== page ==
By Erika Johnson
Research Associate at the Council on Hemispheric Affairs
Recent incidents of intense violence in Trinidad and Tobago’s capital, Port-of-Spain, have drawn attention to the nation’s rampant gang problem. On September 11, the ruthless beheading of a man -- reported by the police as a warning from gang members -- exemplified a recent increase in the already significant brutality of gang activity in Port-of-Spain.
There is now a trend towards this so-called “South American method of warfare,” in which beheadings and other extreme forms of violence are the norm in dealing with rival gangs and in which only 14.3 percent of Trinidad and Tobago’s youth is confident in its satisfaction with the police force.  Additionally, mid-August saw an incident in which six people were killed in a 24-hour period in a “turf war” that drew the level of attention and press focus usually reserved for gang activity in more developed countries.
The gang activity in Caribbean nations has largely been ignored despite the fact that “gangs in Jamaica and Trinidad and Tobago have become so ubiquitous that they represent a challenge to state sovereignty.”  The latter’s prime minister, Kamla Persad-Bissessar of Trinidad and Tobago’s United National Congress party, met with opposition leader Dr Keith Rowley to discuss how to address the situation, but this was an unusual occurrence, and the militant decision to simply amp up the police force is not likely to hinder Trinidad’s persistent gang presence.
Violence is a serious problem in the islands, but targeting this alone will not make an effective reform. Gangs in Trinidad and Tobago, specifically in high-risk areas like the capital and Laventville, have become so institutionalized that they pose a threat to -- and even control in some cases -- the republic’s crucial infrastructures. Gangs in the Caribbean, namely in Trinidad and Jamaica, have a very unusual and ultimately far more dangerous effect on their surrounding areas. Regardless of their size, which is surprisingly disproportionate to the measure of their devastating impact, all forms of gangs in Trinidad are more pervasive than those to be found in developed nations and have now become societal institutions that go beyond social purposes, and are coming to resemble governments in and of themselves.
A Unique Organization
There are currently over 100 gangs in Trinidad and Tobago, a small nation consisting of two islands and a total population of just over 1,300,000.  One of the larger gangs, Jamaat al Muslimeen, is comprised of 600 members under just one unnamed boss.  The unusual thing about this kingpin, though, is that he is also the owner of a car dealership, a job which provides a more than adequate living by itself. The explanation for his involvement in a violent criminal organization seems to be that on top of the monetary incentives, gangs afford a level of power comparable to a career in politics, where “such groups can be the only source of effective justice and social services for the communities out of which they operate and as a result crime bosses themselves become a form of community leader.” 
These ‘justice and social services’ reach surprising extents. 81 percent of gang members questioned in a survey done by Georgia State University’s International Criminal Justice Review reported that their gangs held regular meetings, as opposed to the significantly lower 50 percent of their US counterparts, but the proceedings of these meetings are what really distinguish them.  Gang members who have advanced in rank discipline lower-tier members for breaking laws simply because their actions were unsanctioned, often addressing these indiscretions with murder as they would with members of a rival gang.
Additionally, in the absence of an adequate legal system they outsource their justice in situations as trivial as parents disciplining their children. These (mostly) men are as educated as anyone else (61.9 percent finished high school, as opposed to 64.2 percent of non-gang members), get some of their income from legitimate sources, and help enforce community rules; thus, they are not common street gangs, but rather organized criminal institutions with important social functions.  The gangs of Trinidad and Tobago have infiltrated the official government and created an alternative administration -- at least in urban centers -- of violence and strict order, lacking any semblance of ethics or ability to address welfare.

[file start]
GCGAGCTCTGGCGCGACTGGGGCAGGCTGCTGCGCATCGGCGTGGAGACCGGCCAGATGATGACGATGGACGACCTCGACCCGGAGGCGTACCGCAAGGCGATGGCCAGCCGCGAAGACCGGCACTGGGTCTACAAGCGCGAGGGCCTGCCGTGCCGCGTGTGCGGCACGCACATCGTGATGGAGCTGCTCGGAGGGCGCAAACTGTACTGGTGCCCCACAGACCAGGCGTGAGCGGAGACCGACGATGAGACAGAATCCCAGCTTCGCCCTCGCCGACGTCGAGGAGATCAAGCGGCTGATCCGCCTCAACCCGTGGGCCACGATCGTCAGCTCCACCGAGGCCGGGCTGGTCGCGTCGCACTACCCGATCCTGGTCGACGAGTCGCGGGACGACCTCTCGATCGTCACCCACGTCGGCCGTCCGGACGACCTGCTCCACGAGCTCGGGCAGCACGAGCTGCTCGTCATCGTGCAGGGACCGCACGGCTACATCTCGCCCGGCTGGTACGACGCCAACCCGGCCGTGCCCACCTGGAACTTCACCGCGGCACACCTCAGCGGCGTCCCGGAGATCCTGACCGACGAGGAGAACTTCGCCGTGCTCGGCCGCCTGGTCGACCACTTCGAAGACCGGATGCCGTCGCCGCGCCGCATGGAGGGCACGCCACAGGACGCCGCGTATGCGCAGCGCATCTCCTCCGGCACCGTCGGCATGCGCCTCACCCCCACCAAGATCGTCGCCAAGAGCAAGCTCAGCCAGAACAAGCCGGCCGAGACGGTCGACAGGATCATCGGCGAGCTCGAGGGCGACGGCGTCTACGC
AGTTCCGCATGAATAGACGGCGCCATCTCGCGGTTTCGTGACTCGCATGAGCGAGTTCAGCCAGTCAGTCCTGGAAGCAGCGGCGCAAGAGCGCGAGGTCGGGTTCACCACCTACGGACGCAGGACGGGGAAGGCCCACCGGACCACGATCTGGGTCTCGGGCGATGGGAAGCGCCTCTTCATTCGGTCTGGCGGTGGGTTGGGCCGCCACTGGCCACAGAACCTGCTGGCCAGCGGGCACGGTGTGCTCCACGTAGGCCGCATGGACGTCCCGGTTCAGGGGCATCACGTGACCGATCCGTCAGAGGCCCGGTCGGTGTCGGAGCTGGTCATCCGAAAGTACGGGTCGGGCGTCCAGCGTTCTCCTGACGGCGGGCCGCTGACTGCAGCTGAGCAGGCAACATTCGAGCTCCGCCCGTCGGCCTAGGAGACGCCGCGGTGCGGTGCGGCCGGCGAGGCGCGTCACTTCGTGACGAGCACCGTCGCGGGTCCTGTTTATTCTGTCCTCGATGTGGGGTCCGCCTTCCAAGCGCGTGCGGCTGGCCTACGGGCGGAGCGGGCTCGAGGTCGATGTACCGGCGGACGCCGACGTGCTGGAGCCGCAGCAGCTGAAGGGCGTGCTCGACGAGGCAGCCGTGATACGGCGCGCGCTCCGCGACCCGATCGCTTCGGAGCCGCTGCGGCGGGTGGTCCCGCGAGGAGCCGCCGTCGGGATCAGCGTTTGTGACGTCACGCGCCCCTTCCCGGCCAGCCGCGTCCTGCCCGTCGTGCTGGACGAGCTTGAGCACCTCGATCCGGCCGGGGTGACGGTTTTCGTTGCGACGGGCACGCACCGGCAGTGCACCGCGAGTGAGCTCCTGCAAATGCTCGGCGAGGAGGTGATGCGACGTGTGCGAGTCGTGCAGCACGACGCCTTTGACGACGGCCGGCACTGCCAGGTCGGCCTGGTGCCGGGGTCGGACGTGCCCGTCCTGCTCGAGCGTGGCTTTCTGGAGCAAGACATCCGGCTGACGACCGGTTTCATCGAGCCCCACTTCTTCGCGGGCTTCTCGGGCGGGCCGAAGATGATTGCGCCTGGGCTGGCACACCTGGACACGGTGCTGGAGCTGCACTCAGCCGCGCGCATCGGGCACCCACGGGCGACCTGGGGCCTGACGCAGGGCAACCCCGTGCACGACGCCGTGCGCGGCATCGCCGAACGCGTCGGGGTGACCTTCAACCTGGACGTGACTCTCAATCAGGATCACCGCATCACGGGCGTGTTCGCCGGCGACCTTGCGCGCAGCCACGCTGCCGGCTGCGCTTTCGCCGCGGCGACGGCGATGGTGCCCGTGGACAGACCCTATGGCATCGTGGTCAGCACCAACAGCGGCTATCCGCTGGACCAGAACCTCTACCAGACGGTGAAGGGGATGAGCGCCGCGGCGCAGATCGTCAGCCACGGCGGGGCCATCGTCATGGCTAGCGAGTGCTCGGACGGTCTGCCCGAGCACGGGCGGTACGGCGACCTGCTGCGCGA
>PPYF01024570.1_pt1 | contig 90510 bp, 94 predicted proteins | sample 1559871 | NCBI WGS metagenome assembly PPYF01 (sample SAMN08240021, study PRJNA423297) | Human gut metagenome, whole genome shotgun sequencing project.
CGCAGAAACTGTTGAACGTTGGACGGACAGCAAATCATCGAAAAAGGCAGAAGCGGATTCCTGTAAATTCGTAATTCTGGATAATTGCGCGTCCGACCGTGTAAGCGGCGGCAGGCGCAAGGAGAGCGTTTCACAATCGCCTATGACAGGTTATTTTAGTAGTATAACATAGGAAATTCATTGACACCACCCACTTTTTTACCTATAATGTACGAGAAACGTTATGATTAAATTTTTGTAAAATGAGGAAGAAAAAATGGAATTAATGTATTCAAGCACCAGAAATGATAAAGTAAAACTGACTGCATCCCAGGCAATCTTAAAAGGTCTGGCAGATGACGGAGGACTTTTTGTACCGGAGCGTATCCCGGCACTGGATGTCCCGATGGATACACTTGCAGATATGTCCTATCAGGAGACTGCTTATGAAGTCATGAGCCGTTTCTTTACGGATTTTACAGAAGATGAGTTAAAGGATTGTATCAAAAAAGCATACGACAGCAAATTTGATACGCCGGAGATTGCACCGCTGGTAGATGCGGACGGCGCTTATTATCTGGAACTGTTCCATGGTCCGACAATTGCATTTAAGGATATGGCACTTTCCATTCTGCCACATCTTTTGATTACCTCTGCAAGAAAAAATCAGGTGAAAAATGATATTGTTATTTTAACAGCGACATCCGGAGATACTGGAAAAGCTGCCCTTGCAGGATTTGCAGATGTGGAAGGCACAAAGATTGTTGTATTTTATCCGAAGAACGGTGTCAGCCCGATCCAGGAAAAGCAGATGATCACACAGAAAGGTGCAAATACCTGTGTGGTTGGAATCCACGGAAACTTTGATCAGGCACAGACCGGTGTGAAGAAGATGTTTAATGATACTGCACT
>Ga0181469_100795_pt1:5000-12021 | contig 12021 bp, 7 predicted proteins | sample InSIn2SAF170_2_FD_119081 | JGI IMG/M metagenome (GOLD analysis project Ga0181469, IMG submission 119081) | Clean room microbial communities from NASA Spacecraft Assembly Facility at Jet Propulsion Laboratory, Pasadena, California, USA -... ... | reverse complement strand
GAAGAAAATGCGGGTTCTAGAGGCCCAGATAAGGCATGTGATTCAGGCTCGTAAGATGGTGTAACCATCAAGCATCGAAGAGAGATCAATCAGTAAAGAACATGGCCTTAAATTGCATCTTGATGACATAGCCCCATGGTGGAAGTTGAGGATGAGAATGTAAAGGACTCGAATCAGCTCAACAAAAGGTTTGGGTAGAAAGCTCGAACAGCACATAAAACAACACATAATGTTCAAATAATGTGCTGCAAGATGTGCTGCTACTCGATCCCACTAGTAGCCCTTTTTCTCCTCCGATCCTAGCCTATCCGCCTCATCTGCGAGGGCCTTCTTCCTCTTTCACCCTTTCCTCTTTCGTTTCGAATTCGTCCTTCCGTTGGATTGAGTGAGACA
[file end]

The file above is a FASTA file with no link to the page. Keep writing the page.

Spoiling Social Welfare
The structure provided by the highly organized gangs may hint at a mafia-esque, white collar type of crime, tending to be detrimental mostly to business owners; however, the atypical style of Trinidad and Tobago’s gangs inflicts problems upon its society which are above and beyond popular conceptualizations of organized crime. The aforementioned boss has used his status as ‘community leader’ to authorize many shootings just this month over government contracts. Aside from their violent acts, the organizations take from the needy and control legitimate programs intended to help Trinidad and Tobago’s populace as a whole.
The nation’s Unemployment Relief Program (URP) was created to provide assistance, in a productive way, to those who cannot make a living for themselves by “pay[ing] unemployed people to perform public service tasks like fixing sidewalks and drains,” but even this is believed to be under the control of street gangs and expropriated for crime funding, and “a number of homicides have been traced to URP-related conflicts.” 
Unemployment welfare is just one example of a larger trend, where competition for development contracts causes a spike in inter-gang violence. An article published by Stabroek News on August 21 quotes a source nonchalantly mentioning a shooting over one contract and competition for another to build a basketball court on Duncan Street, one of the more distressed areas of Port-of-Spain and the location of the six murders which spawned the recent official attention to gangs. 
Any structure that gangs may afford to Trinidad and Tobago is overshadowed by the poisonous effects they inflict on legitimate institutions, as “the violence and intimidation that reigns in these urban areas [hamper] the development of democratic community organizations and, ultimately, the ability of the population to improve their living conditions and social advancement, despite the short-term benefits they might gain through cooperation.”  Whether or not there are positive externalities, gang culture has turned well-intentioned community programs into fuel for violent power battles between groups attempting to colonize urban centers.
Absence of a Legitimate Government